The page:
The Lovers (1958 film)

From Wikipedia, the free encyclopedia
  (Redirected from Les Amants)
Jump to: navigation, search
For other uses, see The Lovers (disambiguation).
The Lovers
Lovers poster.jpg
Theatrical release poster
Directed by Louis Malle
Screenplay by Louise de Vilmorin
Based on Point de Lendemain 
by Dominique Vivant
Starring
Music by
Cinematography Henri Decaë
Edited by Léonide Azar
Distributed by Lux Compagnie Cinématographique de France (France)
Zenith International Films (USA)
Release date(s)
  • 30 September 1958 (1958-09-30) (Venice)
  • 5 November 1958 (1958-11-05) (France)
  • 26 October 1959 (1959-10-26) (USA)
Running time 89 minutes
Country France
Language French

The Lovers (French: Les Amants) is a 1958 French drama film directed by Louis Malle and starring Jeanne Moreau, Alain Cuny, and Jean-Marc Bory. Based on the novel Point de Lendemain by Dominique Vivant, the film is about a woman involved in adultery who rediscovers human love.[1] The Lovers was Malle's second feature film, made when he was 25 years old. The film was a box office hit in France when released theatrically gaining 2,594,160 admissions in France alone. The film was highly controversial for its depiction of allegedly obscene material when released in the United States. At the 1958 Venice Film Festival, the film won the Special Jury Prize and was nominated for the Golden Lion.[2]

Plot[edit]

Jeanne Tournier (Moreau) lives with her husband Henri (Alain Cuny) and child in a mansion near Dijon. Her emotionally remote husband is a busy newspaper owner who has little time for his wife, except when he chooses to place demands upon her; often they sleep in separate rooms. Jeanne escapes to Paris regularly when she can spend time with her chic friend Maggy (Judith Magre) and the polo-playing Raoul (José Luis de Vilallonga), Maggy's friend and Jeanne's lover.

Jeanne's constant talk of Maggy and Raoul leads to Henri demanding that Jeanne invite them to dinner and to stay as overnight guests. Jeanne's car breaks down on the day of the dinner party, and she accepts a lift from a younger man, Bernard (Jean-Marc Bory), and then asks him to drive her home. By the time they get back, Maggy and Raoul have already arrived at the mansion. It transpires that Bernard, an archaeologist, is the son of a friend of Jeanne's husband, and he too is added to the guest list. Jeanne spurns Raoul's advances, claiming it is too dangerous, but she spends time in a small boat on the river with the attentive Bernard. Clandestinely, they spend the night together. In the morning, to the surprise of everyone, Jeanne leaves with Bernard for a new life.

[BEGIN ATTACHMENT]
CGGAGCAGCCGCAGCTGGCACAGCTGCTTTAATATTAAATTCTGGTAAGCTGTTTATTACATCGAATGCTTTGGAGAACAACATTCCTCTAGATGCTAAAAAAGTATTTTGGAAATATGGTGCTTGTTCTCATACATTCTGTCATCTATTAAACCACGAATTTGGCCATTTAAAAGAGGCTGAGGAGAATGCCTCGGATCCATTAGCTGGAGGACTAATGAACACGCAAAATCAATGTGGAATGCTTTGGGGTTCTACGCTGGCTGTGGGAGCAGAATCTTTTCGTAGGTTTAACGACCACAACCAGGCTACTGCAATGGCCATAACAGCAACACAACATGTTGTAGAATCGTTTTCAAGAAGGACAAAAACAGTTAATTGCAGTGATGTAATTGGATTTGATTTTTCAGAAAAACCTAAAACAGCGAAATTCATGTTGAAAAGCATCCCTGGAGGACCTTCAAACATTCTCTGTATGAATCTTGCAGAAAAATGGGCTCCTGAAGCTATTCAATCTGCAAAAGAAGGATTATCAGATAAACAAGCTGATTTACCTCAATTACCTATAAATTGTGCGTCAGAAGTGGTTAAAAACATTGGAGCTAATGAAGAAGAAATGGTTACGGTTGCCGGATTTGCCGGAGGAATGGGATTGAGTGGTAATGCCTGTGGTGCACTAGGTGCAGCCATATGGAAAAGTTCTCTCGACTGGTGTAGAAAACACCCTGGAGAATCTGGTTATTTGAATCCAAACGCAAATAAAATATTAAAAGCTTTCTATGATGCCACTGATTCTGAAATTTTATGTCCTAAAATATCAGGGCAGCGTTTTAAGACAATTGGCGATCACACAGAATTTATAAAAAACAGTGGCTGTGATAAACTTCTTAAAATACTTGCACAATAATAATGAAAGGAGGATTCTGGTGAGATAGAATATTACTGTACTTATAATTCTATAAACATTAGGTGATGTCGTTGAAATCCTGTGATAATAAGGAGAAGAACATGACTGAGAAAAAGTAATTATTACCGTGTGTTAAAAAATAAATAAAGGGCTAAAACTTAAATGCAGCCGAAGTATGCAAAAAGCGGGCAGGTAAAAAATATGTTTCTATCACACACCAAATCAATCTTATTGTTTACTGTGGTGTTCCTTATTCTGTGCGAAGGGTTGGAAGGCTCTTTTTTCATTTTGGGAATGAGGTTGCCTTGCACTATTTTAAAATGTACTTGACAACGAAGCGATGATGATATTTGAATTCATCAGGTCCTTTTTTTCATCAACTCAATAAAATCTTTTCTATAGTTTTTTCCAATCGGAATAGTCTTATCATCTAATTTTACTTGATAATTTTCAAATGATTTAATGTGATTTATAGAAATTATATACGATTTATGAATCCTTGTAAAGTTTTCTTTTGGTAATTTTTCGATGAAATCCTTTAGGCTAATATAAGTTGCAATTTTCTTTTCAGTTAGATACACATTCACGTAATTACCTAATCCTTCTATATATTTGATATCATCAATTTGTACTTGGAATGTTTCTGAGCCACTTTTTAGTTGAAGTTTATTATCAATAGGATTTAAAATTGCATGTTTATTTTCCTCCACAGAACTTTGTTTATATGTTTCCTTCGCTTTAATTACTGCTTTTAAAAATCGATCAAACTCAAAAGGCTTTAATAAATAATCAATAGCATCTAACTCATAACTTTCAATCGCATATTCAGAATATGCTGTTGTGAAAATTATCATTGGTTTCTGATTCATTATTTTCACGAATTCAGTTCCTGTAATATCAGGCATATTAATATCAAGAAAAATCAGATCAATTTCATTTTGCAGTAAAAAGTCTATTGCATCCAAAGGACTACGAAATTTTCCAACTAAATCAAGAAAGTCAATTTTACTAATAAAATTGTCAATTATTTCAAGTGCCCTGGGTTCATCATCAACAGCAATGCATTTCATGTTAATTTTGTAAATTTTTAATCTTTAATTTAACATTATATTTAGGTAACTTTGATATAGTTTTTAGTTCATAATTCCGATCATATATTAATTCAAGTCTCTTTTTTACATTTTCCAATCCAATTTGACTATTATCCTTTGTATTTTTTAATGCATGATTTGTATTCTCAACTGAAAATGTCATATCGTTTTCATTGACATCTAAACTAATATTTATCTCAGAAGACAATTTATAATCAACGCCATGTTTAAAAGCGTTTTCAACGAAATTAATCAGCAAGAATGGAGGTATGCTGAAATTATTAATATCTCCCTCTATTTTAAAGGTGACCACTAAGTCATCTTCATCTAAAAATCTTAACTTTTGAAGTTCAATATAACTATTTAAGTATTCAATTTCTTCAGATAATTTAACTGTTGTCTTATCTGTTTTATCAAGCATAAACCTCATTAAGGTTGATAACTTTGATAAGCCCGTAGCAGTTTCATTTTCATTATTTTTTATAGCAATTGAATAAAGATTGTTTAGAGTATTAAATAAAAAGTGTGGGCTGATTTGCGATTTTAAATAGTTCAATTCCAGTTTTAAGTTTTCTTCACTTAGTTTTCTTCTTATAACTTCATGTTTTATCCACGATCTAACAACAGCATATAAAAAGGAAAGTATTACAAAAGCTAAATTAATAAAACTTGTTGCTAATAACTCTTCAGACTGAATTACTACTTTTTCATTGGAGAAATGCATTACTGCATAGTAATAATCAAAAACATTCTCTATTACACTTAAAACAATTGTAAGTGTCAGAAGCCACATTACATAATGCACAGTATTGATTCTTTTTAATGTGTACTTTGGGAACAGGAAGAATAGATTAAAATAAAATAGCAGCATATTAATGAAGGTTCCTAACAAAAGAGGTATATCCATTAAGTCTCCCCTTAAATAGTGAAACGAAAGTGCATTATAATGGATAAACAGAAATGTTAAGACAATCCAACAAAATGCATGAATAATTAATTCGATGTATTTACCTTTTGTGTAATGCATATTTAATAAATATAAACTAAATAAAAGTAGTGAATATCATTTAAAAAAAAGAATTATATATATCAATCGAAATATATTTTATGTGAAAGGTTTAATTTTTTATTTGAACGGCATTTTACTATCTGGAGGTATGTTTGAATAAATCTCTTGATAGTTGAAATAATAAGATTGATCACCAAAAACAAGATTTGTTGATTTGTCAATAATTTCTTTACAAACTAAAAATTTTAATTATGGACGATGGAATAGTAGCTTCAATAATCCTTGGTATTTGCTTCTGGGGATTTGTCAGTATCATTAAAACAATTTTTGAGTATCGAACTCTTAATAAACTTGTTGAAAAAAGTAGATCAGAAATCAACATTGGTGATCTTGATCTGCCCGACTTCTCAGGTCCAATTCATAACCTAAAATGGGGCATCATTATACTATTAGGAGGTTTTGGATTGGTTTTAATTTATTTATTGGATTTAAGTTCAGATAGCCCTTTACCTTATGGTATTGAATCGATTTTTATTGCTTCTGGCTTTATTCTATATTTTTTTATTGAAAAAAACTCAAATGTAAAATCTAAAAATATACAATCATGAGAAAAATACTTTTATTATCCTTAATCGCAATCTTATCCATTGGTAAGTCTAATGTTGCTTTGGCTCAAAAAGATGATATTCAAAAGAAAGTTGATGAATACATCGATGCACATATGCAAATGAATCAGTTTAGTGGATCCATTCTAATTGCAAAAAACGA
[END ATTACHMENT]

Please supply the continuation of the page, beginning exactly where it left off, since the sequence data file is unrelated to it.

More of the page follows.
Cast[edit]

  • Jeanne Moreau as Jeanne Tournier
  • Jean-Marc Bory as Bernard Dubois-Lambert
  • Judith Magre as Maggy Thiebaut-Leroy
  • José Luis de Vilallonga as Raoul Flores
  • Gaston Modot as Coudray
  • Pierre Frag
  • Michèle Girardon as La secrétaire
  • Gib Grossac
  • Lucienne Hamon as Chantal
  • Georgette Lobre as Marthe
  • Claude Mansard as Marcelot
  • Alain Cuny as Henri Tournier[3]

American obscenity case[edit]

Main article: Jacobellis v. Ohio

The film is important in American legal history as it resulted in a court case that questioned the definition of obscenity. A showing of the film in Cleveland Heights, Ohio's Coventry Village resulted in a criminal conviction of the theatre manager for public depiction of obscene material. He appealed his conviction to the United States Supreme Court, which reversed the conviction and ruled that the film was not obscene in its written opinion (Jacobellis v. Ohio). The case resulted in Justice Potter Stewart's famously subjective definition of hard-core pornography: "I know it when I see it." (Stewart did not consider the film to be such.)

References[edit]

  1. ^ "The Lovers". Internet Movie Database. Retrieved 22 May 2012. 
  2. ^ "Awards for The Lovers". Internet Movie Database. Retrieved 22 May 2012. 
  3. ^ "Full cast and crew for The Lovers". Internet Movie Database. Retrieved 22 May 2012. 

External links[edit]

Awards
Preceded by
A Streetcar Named Desire
Special Jury Prize, Venice
1958
tied with La sfida
Succeeded by
The Magician